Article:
Aleppo, the largest city in Syria, was under attack for more than four years—2012 to the end of 2016.
The city is in ruins now, devastated by the rebels, in 2012, that fought against the Syrian government.
It was then bombed continuously by the Syrian government using barrel bombs to kill thousands of people forcing hundreds of thousands to leave. Next, it was devastated by Syria’s ally, Russia, who decided that by bombing the city and fighting the government’s enemies was the same as fighting ISIS.
In the long Syrian civil war, hundreds and thousands of Syrians fled and battled for their lives, fighting against nature, fighting against their government and other hostile governments, fighting against smugglers, thieves, and murderers, just for their chance to make it to Europe or elsewhere for a better life—or any life at all—for themselves and their families.
But along the way, people perished. Many on the Aegean Sea, between Turkey and Europe, that was supposed to carry them to their new freedom. Many of the dead were old souls who ended up drowning. Others were young people, couples, young men, women, and children.
One day, I was walking around the living room with my three-day old daughter when I saw the image on the news of Alan Kurdi, the drowned Syrian boy, face down on the beach.
His body was limp, his nose deep in the sand, the water receding into his nostrils, under his forehead, and through the sand in his hair. He would never move his head again to shake out the sand; he would never speak again, or run, or laugh, or be held by his parents.
As I was holding my newborn daughter, I realized everything he wouldn’t be, and everything that is lost when the world loses a life. If my daughter had been older, I would have squeezed her tightly. Instead, I sat down on the couch, a lump of coal in my throat, and I did what I imagine most of us did—I tried to forget about it.
This poem is about me, on that day, pushing away the pain and the thoughts of those dying people because those thoughts were inconvenient to me. It is about me pushing away the pain of these dying people and justifying it, rationalizing it, by stating that the best thing to do was to live my life more fully in their memory—as if I would remember them every day.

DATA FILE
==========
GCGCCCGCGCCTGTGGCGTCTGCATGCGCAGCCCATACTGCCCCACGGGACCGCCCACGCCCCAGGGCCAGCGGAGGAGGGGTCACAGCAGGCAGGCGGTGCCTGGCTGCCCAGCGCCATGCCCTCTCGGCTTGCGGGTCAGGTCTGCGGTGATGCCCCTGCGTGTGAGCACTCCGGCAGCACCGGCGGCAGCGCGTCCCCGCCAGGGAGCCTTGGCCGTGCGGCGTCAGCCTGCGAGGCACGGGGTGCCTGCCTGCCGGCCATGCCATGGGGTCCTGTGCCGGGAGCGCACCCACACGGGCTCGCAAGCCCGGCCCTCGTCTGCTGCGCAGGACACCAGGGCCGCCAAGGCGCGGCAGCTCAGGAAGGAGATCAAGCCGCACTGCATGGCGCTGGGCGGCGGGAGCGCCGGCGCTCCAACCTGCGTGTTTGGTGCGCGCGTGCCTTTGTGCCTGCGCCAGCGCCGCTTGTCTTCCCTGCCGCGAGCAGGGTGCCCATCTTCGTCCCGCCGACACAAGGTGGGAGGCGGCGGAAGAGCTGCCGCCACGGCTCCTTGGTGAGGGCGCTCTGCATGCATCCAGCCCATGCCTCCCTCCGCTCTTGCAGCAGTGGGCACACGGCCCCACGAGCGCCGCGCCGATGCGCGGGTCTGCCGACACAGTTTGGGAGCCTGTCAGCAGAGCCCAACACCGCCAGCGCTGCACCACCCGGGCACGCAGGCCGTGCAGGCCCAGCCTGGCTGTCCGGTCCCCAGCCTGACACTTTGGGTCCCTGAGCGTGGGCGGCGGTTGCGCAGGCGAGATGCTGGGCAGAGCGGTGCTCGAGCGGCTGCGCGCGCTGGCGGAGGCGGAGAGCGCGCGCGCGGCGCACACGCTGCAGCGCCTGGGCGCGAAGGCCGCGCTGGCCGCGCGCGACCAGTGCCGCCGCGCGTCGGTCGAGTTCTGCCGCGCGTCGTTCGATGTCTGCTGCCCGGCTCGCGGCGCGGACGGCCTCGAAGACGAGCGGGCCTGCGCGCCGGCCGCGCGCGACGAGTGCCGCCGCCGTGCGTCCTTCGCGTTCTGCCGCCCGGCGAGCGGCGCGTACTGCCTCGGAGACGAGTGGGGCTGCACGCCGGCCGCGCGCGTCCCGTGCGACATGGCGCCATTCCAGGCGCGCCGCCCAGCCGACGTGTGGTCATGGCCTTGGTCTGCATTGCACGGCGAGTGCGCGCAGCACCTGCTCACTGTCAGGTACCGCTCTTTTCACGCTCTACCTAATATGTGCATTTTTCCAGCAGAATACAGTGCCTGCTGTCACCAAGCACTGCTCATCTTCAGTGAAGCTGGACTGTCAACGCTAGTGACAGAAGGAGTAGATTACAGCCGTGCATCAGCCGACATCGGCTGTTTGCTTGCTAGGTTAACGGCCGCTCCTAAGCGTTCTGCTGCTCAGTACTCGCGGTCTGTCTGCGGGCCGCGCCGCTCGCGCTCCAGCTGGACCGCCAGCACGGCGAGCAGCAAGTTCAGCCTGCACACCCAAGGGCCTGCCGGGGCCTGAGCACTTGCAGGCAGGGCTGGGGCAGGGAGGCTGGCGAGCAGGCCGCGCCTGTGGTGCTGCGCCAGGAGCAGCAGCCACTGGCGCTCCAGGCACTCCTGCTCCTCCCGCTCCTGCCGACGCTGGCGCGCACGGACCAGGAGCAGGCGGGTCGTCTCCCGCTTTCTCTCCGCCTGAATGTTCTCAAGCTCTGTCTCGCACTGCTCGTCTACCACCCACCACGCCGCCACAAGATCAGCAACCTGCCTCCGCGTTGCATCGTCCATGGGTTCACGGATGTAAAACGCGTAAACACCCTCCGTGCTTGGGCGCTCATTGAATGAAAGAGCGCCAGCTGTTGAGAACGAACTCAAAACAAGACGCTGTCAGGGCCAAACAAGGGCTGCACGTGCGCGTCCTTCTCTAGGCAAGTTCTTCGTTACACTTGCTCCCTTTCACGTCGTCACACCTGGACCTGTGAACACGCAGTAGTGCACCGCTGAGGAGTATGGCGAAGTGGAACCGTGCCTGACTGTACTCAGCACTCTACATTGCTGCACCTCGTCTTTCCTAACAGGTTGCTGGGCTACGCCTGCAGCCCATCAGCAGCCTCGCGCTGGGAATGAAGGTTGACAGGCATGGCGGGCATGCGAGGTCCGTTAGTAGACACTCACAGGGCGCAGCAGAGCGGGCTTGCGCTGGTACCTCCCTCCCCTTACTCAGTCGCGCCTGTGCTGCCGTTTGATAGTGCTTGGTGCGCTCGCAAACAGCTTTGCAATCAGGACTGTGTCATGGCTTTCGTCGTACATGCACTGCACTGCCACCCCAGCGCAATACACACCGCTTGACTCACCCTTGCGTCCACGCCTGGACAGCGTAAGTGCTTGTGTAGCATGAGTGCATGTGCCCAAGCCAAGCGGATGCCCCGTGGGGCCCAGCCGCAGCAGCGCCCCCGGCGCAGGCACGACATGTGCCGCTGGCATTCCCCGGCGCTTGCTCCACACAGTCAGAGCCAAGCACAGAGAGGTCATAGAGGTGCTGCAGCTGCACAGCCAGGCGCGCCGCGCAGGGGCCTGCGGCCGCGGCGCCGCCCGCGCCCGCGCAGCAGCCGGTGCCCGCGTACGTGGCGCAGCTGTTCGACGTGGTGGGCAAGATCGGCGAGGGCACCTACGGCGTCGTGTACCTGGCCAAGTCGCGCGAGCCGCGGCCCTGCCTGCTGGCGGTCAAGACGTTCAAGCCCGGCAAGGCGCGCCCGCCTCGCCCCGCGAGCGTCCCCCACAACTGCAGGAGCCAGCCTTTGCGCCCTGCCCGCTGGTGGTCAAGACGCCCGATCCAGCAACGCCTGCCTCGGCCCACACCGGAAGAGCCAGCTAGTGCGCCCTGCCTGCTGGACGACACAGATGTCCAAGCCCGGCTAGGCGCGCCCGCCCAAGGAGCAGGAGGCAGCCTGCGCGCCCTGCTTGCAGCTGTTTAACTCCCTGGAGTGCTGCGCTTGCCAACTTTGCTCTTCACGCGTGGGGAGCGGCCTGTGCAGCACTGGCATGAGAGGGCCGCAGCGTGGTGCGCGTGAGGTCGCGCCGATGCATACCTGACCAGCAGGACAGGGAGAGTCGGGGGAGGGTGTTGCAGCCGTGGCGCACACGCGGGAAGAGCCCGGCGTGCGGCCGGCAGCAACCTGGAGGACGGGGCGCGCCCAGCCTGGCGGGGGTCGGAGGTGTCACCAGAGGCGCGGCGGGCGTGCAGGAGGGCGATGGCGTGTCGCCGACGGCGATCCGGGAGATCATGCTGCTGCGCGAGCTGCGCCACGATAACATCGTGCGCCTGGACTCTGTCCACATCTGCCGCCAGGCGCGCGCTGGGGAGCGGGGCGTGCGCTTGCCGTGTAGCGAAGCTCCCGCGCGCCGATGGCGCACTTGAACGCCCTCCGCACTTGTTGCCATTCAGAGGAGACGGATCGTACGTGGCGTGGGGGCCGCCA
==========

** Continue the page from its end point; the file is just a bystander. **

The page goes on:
The poem is about me not wanting to understand that those bodies strewn across the water like flower petals would not be the last bodies strewn across the water. It is about me convincing myself that there was really nothing I could do, a conclusion I had come to, without any effort whatsoever, just so I could feel better about myself.
It was Aleppo then, and now it is Somalia. Once it was Darfur and Haiti. Maybe now it is also Flint, Michigan, and Standing Rock, or the neighbor down the street, or that homeless person we pass by every morning whom we avoid eye contact with—because helping is often so damn inconvenient.
I wrote this poem to push myself to help more people, here, there, and wherever I can with what I have. And, to hold myself accountable when often it is so easy to push away others’ pain.
I hope this poem can help you, too. Help us all become more human and work to make this world just a little bit better.
Stretched out against it all,
The sea of things,
Bobby pins that float in quivering winds
With plastic bags and bottle caps,
and dreams, and dreams of sins.
What is the meaning of a bobby pin
Stuck in the gills of a fish slick with water?
What does a snow white wedding dress
Stretched out on the sea
Say about you and me?
The bodies that float with the sighing of the sea
And the fresh fallen rain,
Like apples disturbed in a carnival pail?
The Aegean is a tray laid with apples,
Aleppo is the orchard from which everyday
Her children are plucked and thrown away.
The bride would have had children.
She would have rolled out dough for them in the kitchen.
She would have laughed with her husband,
When he passed gas and shrugged.
She would have laid her pins on the dresser,
And brushed her long black hair back
Looking over her shoulder at the man
Laying on the bed and looking at her back
With his love and his lust
And knowing full well he would give his two lungs for her one breath.
Does he go up behind her? Does he hold her by her waist,
and kiss her on her neck as she sways?
Impatient love, you and I would say,
Young love is what we would say.
In that room when their children are sleeping,
And they’ve had their fill and the sweat subsides,
Does he hold her as they stare out the window,
and do they look up at the night sky
and dream about the dreams they’ll be living?
The faces of the bloated bodies face downward,
as the wind gently blows on their back,
their eyes, large as marshmallows, eye the depth of the sea
as they watch their dreams, heavy with death,
And further down to the seafloor.
And what now, on this lifeless sea,
What does that say of you and me?
Author: Bernard Meyer
Image: Defend International/ Flickr
Editor: Deb Jarrett